‘Carry the Weight’ aims to spark discussions of sexual violence on campus


Xavier Ortega / The DePaulia

Vanessa Garcia, a freshman secondary education and English major, signs a poster expressing her support for victims of sexual abuse.

As students rushed through the Schmitt Academic Center on April 10, senior Grace Gubbrud stood silent and still. She took her stance on the edge of the “pit,” holding a red-and-black painted box meant to symbolize a weight she carries with her every day — the weight of trauma that follows sexual assault.

The demonstration was part of an event from Advocates for Sexual Assault Prevention (ASAP) called “Carry the Weight” in recognition of Sexual Assault Awareness Month. Gubbrud held that weight from 10 a.m. to 4 p.m. while other members of the student organization handed out flyers which aimed to facilitate conversation around sexual violence on campus. 

She says that the idea for the event came to her in January at 4 a.m. and that seeing her idea become reality has caused a lot of mixed emotions.

“It is both exciting and terrifying that this is something so public,” Gubbrud said. “As a survivor, I carry that weight every day, but it’s just myself. [The event] is a very public display of me carrying that weight.”

One of her primary reasons for putting on the event was to bring light to the problem of sexual assault at universities across the country.

“I think our group came to this campus and got started on campus because there is not a lot of awareness,” said Martha Starkel, DePaul freshman and ASAP member. “It’s a problem on a lot of college campuses; not many institutions get the word out to the entire student body about consent and assault and its prevalence on campuses.”

Gubbrud agreed, saying the events are about raising awareness and bringing attention to the topics. She also said other events have been more policy-focused surrounding Title IX legislation.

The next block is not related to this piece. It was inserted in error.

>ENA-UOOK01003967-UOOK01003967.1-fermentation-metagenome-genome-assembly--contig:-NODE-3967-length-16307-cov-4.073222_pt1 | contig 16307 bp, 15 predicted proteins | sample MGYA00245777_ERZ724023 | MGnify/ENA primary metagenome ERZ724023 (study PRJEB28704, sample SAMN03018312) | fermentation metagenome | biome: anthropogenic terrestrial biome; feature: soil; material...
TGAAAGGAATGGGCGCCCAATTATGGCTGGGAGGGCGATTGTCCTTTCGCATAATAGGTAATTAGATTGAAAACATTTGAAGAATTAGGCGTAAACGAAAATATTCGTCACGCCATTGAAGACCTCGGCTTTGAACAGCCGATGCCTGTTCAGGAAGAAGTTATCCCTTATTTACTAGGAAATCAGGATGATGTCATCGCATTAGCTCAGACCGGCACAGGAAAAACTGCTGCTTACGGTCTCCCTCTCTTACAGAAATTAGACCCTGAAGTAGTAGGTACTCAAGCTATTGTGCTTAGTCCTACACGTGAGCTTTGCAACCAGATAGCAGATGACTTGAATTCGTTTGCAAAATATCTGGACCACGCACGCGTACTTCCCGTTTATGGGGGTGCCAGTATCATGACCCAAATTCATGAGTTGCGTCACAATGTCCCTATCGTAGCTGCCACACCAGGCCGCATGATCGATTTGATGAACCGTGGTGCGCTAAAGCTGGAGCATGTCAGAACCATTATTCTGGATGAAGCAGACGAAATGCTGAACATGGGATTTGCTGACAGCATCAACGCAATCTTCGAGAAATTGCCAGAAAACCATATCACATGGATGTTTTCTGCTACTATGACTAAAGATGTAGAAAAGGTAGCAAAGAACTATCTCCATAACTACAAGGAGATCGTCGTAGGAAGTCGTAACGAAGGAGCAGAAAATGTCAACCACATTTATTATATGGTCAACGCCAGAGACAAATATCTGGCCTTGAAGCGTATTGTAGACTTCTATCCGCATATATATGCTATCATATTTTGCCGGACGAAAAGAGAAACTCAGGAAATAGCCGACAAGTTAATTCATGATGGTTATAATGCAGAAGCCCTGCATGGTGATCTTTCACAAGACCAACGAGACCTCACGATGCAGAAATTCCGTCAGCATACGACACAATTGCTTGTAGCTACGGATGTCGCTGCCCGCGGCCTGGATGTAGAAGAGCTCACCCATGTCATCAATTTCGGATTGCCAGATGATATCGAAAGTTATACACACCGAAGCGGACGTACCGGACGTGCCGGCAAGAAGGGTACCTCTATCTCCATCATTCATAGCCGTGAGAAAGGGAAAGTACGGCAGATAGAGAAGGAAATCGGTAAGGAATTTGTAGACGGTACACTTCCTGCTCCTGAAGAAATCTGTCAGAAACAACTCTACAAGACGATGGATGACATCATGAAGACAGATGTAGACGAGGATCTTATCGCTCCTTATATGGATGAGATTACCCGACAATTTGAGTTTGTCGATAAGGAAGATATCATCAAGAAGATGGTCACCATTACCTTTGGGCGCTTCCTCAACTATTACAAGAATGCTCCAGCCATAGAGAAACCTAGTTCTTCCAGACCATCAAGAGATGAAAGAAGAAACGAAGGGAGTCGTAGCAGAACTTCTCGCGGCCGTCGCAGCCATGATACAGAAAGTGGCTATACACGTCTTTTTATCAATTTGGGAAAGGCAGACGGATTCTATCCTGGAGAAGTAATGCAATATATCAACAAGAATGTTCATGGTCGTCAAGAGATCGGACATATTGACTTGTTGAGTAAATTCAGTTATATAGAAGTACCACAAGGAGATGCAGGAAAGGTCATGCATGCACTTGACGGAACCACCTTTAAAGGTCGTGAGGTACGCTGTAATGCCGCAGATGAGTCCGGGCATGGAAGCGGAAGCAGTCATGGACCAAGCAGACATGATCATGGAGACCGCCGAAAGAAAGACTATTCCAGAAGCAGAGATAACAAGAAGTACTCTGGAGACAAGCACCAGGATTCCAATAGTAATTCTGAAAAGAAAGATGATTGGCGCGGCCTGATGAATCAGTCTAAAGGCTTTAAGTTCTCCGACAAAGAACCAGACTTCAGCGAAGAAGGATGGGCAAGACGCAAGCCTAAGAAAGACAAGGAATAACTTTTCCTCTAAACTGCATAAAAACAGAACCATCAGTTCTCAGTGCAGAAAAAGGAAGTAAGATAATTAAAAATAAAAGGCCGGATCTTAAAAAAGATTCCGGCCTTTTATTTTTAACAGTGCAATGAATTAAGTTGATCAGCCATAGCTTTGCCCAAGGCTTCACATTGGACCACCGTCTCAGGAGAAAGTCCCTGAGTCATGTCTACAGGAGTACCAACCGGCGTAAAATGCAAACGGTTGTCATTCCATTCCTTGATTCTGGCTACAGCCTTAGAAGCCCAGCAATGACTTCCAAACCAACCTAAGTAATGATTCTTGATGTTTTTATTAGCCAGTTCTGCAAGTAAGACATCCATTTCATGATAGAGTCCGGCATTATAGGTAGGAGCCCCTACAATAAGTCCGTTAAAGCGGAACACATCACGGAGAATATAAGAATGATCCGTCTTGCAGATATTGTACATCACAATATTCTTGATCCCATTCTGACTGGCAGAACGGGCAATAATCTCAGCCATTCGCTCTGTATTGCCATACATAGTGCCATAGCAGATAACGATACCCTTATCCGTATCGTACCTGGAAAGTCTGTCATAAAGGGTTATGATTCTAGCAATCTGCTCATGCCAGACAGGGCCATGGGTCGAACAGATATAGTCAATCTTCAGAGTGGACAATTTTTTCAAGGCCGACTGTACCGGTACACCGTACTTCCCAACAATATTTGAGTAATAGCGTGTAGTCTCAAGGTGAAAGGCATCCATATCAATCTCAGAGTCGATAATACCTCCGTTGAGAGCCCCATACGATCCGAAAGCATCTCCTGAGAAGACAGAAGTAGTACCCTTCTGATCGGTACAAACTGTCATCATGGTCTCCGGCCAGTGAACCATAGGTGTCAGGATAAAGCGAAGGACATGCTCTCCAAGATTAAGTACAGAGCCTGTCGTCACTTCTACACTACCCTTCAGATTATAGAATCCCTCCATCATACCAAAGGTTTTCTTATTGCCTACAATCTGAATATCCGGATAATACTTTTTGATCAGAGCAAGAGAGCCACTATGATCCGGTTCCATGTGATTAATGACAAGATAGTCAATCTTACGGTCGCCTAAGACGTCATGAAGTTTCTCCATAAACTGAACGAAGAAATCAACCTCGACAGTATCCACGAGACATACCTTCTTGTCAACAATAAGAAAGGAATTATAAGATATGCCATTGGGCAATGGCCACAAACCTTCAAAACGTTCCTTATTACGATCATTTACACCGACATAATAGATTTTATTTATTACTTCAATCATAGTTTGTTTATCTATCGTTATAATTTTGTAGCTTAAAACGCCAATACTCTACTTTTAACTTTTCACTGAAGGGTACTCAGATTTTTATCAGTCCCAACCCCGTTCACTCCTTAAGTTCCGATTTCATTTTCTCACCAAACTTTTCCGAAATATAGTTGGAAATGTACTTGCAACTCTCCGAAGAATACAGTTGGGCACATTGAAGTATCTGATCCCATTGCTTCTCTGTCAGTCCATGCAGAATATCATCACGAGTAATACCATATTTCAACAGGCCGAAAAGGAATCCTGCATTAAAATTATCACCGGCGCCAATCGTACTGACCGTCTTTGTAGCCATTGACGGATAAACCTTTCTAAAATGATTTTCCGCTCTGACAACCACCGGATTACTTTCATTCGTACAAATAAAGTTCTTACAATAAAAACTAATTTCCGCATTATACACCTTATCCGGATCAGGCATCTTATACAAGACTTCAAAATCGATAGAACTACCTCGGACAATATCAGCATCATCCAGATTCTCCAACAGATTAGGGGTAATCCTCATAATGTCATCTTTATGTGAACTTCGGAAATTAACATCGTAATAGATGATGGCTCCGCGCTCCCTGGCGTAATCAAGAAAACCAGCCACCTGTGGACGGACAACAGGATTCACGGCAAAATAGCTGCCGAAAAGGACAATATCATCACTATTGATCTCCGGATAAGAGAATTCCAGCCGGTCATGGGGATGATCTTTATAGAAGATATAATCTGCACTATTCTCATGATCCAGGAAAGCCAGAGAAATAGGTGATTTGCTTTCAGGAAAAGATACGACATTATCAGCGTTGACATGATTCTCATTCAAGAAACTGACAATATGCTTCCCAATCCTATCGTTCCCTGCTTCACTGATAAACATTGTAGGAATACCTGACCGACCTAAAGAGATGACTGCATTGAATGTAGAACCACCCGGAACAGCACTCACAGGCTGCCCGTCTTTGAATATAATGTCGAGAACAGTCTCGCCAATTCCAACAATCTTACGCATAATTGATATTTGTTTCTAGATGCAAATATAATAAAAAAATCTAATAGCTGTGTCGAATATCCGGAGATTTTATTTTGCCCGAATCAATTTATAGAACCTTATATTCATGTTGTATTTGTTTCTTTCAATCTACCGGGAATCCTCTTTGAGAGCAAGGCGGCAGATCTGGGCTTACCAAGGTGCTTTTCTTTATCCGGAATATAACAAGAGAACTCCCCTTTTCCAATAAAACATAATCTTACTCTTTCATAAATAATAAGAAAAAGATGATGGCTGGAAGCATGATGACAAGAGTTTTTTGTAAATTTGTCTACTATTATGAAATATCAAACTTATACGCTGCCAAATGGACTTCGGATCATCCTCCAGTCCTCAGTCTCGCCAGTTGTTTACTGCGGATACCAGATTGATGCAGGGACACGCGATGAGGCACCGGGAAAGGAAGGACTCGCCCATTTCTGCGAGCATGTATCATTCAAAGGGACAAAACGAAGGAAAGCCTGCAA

Title IX is a section of the Education Amendments Act of 1972. DePaul’s Title IX Coordinator, Jessica Landis, says its meaning can be boiled down to one sentence: “No person in the United States shall, on the basis of sex, be excluded from participation in, be denied the benefits of or be subjected to discrimination under any education program or activity receiving federal financial assistance.”

“So when you break that down, because we allow DePaul students to apply for FAFSA and you can receive financial aid, that’s why we have to follow Title IX,” Landis said. “So what that means is we have to make sure that all of our programs and activities are accessible to everyone, regardless of their sex and gender.”

Xavier Ortega / The DePaulia

Title IX was not always synonymous with “sexual violence.” Landis says it used to be applied most broadly to university sports, ensuring that women’s teams had equally good equipment, facilities and opportunities as men’s teams. It wasn’t until the Office of Civil Rights and the Department of Justice issued the “Dear, Colleague,” letter in 2011, which told universities sexual harassment and violence is also covered by Title IX that the two came to be considered interchangeable by some.

In her position as Title IX coordinator, Landis says that much of her day-to-day work involves responding to reports of sexual and relationship violence, discrimination and anti-harassment. Her job beyond that is primarily to ensure that prevention and response to those issues are happening on campus, and she works closely with the Health Promotion and Wellness office to achieve that.

“We really see our commitment to Sexual and Relationship Violence prevention as a response as a campus-wide effort,” Landis said. “One person can not do it all alone.”

But some students feel that the university’s efforts are not adequate enough given the enormity of the problem.

“I know there is a lot that goes on in the dorms,” said Ellie Bradley a DePaul freshman. “I think that DePaul needs to up public safety and make counseling more available. But I do think you can easily find resources.”

With such a colossal problem like that of sexual violence on campus, many say they feel that a solution is too far out of reach. Groups like ASAP aim to use their platform to raise awareness and start working toward a tangible way to combat that mentality working from the students up. 

“I think especially because the problem is prevalent on every college campus in the country, it feels like the university should do more,” Starkel said. “But that’s why we’re here.”